growing GIANT SEQUOIA- Sequoiadendron giganteum in India

Larry Harrell lhfotoware at
Fri Dec 13 09:49:44 EST 2002

Pam <grdngal48 at> wrote in message news:<3DF94EAD.552AF378 at>...
> James wrote:
> > That seems to be the nature of everyone who goes somewhere and sees
> > something growing that is spectacular. ie. To try growing it back home. Go
> > for it. I undestand they succesfully started some in Scotland several years
> > ago. Whether they still survive, I don't know.
> If by several years, you mean 1853, then yes, they can be grown successfully in
> Scotland :-)) There are MANY giant sequoias in Scotland and elsewhere in the
> British Isles, including some very large specimens  - like one that is 150' tall
> with a trunk circumference of 36 feet. They also grow successfully in most parts
> of northern Europe as well as the more temperate portions of eastern Europe. It
> is estimated there are about 10,000 etablished and mature giant sequoias in
> Europe including one that is at the most northerly recorded latitude for the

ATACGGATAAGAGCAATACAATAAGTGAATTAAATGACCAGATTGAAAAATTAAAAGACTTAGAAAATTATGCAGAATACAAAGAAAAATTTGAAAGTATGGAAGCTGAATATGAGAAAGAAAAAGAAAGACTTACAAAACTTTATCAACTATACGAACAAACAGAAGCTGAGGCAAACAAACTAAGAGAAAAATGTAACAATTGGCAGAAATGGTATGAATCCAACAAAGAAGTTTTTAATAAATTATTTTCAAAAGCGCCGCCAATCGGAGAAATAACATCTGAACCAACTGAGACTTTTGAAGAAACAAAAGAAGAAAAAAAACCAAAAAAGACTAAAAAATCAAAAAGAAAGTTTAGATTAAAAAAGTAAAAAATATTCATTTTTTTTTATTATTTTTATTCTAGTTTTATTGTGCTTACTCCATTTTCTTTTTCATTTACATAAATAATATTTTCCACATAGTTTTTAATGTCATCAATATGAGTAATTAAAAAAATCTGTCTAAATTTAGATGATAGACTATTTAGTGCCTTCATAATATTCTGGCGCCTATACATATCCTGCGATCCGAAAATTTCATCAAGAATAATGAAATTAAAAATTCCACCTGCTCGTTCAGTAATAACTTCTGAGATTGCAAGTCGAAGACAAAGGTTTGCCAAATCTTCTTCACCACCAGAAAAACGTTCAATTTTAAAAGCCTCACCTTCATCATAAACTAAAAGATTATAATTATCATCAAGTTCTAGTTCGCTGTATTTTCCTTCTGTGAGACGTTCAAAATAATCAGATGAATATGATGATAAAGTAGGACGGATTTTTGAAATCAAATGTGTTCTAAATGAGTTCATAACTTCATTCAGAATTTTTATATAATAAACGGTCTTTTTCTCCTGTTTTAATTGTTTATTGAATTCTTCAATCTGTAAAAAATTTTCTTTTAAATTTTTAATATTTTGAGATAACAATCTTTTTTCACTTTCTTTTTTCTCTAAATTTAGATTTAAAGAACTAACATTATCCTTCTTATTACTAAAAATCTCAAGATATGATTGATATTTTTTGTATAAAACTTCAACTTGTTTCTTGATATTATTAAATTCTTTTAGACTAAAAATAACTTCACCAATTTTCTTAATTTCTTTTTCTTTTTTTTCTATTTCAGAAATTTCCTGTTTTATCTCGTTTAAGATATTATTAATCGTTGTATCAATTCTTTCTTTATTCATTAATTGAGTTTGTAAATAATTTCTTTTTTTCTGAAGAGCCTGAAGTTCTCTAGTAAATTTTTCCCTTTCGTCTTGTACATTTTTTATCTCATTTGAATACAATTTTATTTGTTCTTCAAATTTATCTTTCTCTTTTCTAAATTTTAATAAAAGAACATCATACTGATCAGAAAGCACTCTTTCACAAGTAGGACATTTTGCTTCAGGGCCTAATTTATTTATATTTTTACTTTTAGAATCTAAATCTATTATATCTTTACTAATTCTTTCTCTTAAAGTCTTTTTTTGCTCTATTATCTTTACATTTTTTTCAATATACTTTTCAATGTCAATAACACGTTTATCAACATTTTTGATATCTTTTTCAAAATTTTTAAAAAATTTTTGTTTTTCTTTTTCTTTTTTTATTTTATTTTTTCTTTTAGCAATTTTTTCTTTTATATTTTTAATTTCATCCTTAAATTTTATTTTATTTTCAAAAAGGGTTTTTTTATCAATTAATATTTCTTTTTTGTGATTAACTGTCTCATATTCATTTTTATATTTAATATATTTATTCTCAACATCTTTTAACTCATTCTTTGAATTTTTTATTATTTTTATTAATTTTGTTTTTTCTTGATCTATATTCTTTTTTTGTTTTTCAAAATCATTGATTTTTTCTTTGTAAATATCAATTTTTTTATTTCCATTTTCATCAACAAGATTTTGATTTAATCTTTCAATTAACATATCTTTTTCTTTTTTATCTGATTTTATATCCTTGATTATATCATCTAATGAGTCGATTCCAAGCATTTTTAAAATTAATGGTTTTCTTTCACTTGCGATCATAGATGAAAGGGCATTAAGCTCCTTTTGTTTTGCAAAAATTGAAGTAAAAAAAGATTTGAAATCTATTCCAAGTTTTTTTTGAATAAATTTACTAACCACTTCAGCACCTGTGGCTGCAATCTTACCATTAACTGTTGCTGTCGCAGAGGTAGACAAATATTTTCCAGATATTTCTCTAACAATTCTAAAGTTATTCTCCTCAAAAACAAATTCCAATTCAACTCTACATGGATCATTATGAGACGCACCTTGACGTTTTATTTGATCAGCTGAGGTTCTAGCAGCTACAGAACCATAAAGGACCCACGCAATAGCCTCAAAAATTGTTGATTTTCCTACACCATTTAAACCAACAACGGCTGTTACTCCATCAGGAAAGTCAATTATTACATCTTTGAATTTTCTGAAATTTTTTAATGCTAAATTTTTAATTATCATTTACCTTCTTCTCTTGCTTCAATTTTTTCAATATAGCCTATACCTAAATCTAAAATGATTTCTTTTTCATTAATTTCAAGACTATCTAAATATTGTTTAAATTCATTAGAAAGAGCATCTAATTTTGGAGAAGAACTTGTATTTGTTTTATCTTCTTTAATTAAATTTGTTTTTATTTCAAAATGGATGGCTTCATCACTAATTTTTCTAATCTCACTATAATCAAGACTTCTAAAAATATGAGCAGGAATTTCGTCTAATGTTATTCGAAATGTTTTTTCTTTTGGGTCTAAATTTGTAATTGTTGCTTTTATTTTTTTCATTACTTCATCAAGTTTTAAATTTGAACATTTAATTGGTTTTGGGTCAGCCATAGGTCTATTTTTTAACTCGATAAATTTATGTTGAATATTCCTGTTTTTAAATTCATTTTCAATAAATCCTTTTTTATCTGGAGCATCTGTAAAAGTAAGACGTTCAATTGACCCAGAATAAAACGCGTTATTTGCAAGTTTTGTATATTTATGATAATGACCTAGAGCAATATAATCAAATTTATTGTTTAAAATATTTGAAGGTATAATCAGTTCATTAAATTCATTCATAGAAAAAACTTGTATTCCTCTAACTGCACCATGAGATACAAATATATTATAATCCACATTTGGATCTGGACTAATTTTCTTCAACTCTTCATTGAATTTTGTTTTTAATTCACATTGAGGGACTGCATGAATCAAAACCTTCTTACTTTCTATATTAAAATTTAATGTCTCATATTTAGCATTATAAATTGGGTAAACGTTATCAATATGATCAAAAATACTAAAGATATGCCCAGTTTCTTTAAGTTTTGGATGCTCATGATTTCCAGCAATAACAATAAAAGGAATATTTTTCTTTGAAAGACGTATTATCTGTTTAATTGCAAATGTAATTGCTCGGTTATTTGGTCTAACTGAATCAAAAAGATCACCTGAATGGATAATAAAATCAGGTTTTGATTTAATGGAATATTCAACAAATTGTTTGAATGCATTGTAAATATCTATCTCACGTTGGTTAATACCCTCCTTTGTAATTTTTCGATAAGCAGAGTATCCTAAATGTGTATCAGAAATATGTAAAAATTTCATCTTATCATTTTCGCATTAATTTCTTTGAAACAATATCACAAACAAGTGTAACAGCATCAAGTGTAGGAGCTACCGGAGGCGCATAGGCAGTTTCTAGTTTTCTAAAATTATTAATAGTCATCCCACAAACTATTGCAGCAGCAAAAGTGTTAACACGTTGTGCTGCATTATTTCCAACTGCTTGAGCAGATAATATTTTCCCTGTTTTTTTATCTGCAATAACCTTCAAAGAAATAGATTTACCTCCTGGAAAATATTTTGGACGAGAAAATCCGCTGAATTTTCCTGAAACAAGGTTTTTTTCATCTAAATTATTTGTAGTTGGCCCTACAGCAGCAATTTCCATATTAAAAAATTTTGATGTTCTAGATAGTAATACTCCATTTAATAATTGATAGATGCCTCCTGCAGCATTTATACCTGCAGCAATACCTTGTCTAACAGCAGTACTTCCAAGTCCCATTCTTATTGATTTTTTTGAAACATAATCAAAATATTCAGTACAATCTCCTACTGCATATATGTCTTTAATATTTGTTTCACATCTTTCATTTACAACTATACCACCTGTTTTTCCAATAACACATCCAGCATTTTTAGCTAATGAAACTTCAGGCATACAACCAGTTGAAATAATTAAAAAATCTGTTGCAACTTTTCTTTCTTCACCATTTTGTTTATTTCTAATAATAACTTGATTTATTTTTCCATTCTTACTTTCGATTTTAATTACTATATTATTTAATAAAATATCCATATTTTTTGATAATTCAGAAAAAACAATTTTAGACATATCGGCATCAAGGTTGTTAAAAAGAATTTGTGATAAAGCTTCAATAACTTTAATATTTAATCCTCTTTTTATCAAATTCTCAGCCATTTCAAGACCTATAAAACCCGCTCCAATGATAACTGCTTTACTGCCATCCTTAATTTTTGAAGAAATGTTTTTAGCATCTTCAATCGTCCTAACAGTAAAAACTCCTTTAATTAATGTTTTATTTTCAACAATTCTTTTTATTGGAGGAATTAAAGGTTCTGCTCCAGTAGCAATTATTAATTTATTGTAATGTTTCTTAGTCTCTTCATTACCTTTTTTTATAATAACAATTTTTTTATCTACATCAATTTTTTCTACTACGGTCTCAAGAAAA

> species at Songe Fjord in Norway that was planted in the 1880's. There also
> giant sequoias located in Spain (two very large specimens), Turkey, Lebanon,
> Egypt, Israel, Japan, South America, and Austrialia and New Zealand, where they
> thrive.
> With this diversity of locations, questions have been raised about the
> limitation of its native range and habitat. Apparently outside of its native
> Sierra Nevada, the giant sequoia is unable to re-seed itself by natural means.
> I'd second the idea to go for it - in warmer climates the secret for its
> successful establishment appears to be regular and frequent watering.
> pam - gardengal
 Excellent post! I understand that the biggest tree in Europe is a
Giant Sequoia. I second the idea that GS can grow in a multitude of
places. For decades, with liberal watering, the trees can retain that
classic Xmas tree shape, however, when they get older, their tops die
and they get pretty scraggly looking.


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